While colon and rectal cancer rates are decreasing for adults 55 and older, they are rising sharply for adults in their 20s and 30s, according to a new study by the American Cancer Society, raising questions about whether screening should start earlier.
The study found that between the mid-1980s and 2013, colon cancer rates increased around 1.5 percent per year and rectal cancer rates rose 3 percent per year for those in their 20s and 30s. Rates also rose for those aged 40 to 54, but at a slower pace.
This translates to three in ten new cases of rectal cancer being diagnosed in people younger than 55 -- double the proportion in 1990 (1). Millennials in their 20s are twice as likely to develop colon cancer and four times as likely to develop rectal cancer, compared to 20 year olds in the 1970s.
Rebecca Siegel, who led the study, stated that the rates of the increase “was very shocking”. In response to the study, the American Cancer Society is reviewing its screening guidelines. Right now, adults are advised to get screened starting at age 50 (unless they have a family history of colorectal diseases) and repeating every 5-10 years depending on the results.
Colorectal cancer begins in the large intestine, or colon. It has been and will be one of the leading causes of death among cancers in United States, according to the American Cancer Society 2017 estimate: second highest for men and third highest for women.
There are no symptoms early on while the cancerous tumor is still small, so early detection is important to reduce risk. In light of the new data, following up on and getting a second opinion should symptoms appear, such as a persistent change in bowel habits and blood in stool, is all the more vital.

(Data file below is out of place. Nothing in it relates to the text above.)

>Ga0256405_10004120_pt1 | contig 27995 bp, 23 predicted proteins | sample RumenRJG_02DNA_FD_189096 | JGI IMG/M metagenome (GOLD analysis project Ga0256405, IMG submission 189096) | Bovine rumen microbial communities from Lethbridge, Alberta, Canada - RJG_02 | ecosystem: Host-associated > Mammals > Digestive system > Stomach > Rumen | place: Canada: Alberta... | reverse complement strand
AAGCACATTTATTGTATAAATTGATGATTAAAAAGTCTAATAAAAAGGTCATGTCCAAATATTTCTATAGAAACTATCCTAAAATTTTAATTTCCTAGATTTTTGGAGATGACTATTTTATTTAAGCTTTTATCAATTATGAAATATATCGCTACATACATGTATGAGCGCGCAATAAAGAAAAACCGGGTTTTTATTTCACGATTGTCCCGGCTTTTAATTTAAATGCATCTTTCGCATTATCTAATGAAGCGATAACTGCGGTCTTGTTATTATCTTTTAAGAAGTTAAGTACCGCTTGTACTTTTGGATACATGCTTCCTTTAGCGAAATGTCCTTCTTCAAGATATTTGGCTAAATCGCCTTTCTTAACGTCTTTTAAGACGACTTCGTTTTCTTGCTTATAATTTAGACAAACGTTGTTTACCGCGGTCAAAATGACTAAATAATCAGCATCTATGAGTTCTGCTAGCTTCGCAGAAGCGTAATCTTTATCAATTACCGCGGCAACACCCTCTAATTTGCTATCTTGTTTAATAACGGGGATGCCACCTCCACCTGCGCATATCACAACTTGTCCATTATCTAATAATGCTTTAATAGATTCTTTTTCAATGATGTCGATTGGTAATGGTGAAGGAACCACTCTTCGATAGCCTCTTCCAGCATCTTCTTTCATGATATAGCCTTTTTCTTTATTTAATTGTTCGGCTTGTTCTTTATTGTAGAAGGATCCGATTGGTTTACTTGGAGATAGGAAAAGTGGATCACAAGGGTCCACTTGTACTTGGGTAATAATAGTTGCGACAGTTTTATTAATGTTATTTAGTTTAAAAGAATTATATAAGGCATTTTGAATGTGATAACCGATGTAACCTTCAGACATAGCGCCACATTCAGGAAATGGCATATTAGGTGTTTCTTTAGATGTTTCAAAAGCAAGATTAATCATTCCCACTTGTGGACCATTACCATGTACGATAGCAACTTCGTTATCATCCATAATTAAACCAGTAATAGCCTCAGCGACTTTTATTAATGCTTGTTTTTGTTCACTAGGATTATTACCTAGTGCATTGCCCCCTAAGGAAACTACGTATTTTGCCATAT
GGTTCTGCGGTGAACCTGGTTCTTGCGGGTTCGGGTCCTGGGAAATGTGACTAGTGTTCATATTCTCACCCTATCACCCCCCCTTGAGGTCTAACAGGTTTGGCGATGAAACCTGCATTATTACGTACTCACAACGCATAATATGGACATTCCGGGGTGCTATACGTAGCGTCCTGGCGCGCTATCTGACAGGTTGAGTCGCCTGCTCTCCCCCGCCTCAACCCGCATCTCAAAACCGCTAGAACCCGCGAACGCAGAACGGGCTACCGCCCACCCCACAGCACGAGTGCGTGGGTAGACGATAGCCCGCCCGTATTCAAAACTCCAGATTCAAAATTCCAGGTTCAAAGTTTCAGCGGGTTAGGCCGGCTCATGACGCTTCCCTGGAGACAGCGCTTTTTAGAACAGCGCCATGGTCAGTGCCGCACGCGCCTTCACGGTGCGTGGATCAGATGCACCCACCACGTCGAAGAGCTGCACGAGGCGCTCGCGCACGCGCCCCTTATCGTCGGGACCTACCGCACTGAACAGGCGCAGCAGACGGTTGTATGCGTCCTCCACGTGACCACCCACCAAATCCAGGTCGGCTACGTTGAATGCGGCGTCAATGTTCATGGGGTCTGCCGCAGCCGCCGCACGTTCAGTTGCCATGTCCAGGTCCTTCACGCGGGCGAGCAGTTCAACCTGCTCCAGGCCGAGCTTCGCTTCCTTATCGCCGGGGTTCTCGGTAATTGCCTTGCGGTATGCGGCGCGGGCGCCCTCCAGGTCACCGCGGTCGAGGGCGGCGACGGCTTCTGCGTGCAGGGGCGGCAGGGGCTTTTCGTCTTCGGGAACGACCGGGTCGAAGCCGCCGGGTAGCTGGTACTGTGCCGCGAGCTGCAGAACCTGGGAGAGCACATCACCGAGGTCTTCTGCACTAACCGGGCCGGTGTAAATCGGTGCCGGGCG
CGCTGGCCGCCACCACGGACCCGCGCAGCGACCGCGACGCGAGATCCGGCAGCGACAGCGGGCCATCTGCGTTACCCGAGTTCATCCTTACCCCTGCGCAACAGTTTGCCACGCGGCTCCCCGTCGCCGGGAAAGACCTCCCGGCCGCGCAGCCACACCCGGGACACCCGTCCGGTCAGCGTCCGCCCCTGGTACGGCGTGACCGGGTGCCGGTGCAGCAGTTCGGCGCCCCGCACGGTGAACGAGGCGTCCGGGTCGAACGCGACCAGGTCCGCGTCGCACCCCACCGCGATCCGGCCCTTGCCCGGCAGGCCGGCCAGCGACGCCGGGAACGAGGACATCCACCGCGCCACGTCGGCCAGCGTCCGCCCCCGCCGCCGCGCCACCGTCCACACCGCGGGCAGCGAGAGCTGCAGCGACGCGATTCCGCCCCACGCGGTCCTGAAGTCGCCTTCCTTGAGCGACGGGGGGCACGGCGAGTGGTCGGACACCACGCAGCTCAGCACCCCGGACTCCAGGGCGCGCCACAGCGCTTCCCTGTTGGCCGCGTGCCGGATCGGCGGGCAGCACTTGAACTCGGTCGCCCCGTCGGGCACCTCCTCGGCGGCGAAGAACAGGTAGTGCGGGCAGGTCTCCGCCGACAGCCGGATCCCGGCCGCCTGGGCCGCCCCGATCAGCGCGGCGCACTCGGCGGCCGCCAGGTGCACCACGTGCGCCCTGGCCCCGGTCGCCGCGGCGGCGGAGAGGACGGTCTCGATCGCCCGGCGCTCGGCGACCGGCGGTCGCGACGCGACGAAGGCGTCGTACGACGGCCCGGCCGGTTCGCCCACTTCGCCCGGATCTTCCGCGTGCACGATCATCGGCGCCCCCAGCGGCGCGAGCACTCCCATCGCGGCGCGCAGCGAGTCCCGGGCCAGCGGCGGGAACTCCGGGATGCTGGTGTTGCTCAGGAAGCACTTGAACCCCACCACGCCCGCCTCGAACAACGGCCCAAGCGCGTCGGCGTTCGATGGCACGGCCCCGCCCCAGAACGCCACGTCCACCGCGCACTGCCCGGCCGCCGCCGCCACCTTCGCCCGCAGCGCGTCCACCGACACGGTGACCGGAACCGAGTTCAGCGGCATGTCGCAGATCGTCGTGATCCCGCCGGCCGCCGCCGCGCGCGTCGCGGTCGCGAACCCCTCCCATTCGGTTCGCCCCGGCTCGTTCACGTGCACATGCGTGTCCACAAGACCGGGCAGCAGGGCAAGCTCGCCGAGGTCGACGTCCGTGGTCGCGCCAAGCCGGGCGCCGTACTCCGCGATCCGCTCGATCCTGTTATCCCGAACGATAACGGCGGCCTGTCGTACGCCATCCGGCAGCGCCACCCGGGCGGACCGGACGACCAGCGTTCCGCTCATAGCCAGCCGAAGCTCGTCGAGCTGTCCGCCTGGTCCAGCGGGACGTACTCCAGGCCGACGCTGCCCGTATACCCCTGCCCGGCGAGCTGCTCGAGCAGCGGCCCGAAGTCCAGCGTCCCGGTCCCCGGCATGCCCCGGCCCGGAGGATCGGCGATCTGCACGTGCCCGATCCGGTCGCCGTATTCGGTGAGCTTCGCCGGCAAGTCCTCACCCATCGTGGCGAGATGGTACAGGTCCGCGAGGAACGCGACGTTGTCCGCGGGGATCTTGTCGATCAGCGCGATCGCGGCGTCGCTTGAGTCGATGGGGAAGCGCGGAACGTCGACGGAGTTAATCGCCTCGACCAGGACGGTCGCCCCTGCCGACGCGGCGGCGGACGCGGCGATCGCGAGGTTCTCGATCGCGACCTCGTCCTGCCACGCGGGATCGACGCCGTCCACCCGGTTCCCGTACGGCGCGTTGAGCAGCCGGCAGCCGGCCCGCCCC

When that happens, the doctor may recommend getting tested. Recent technological advances have made this screening process more smooth and less invasive than the traditional colonoscopy. For example, Capsovision, a company founded in 2006, allows for non-invasive imaging of the gastrointestinal tract with a 360-imaging pill. Genetic testing can also determine one’s predisposition to colorectal cancers by comparing your genes with your family’s, searching for genes and syndromes, such as Lynch syndrome.
When one is tested positive, the patient then decides on treatment through surgery, radiation, chemotherapy, and/or medication. Surgery is most common in early stages, removing parts of the colon, fat, and lymph nodes; radiation therapy and chemotherapy are regular treatments used before, during, or after surgery or if surgery is not possible. Participating in a clinical trial may also provide effective treatment.
Some novel target therapy drugs are used as a complementary way to treat advanced colorectal cancer, typically when first and second-line treatments are no longer helpful. Lonsurf, an oral medication approved by FDA on September 2015, treats metastatic colorectal cancer, cancers that have spread to more than one organ. During the clinical trial, patients that took Lonsurf lived a median of 1.8 months longer. Treatment options such as these have helped make colon and rectal cancers less foreboding.
While the study confirms many doctors’ observations that they are treating younger and younger patients, the incidence of colorectal cancer in young adults remains very low -- 1 in 100,000 people in their 20s, compared to 50 in 100,000 in their early 60s (1). Still, doctors recommend patients to “push their doctors” -- as Dr. Nilofer Azad, an oncologist at Johns Hopkins Medical Center put it -- if symptoms persist.
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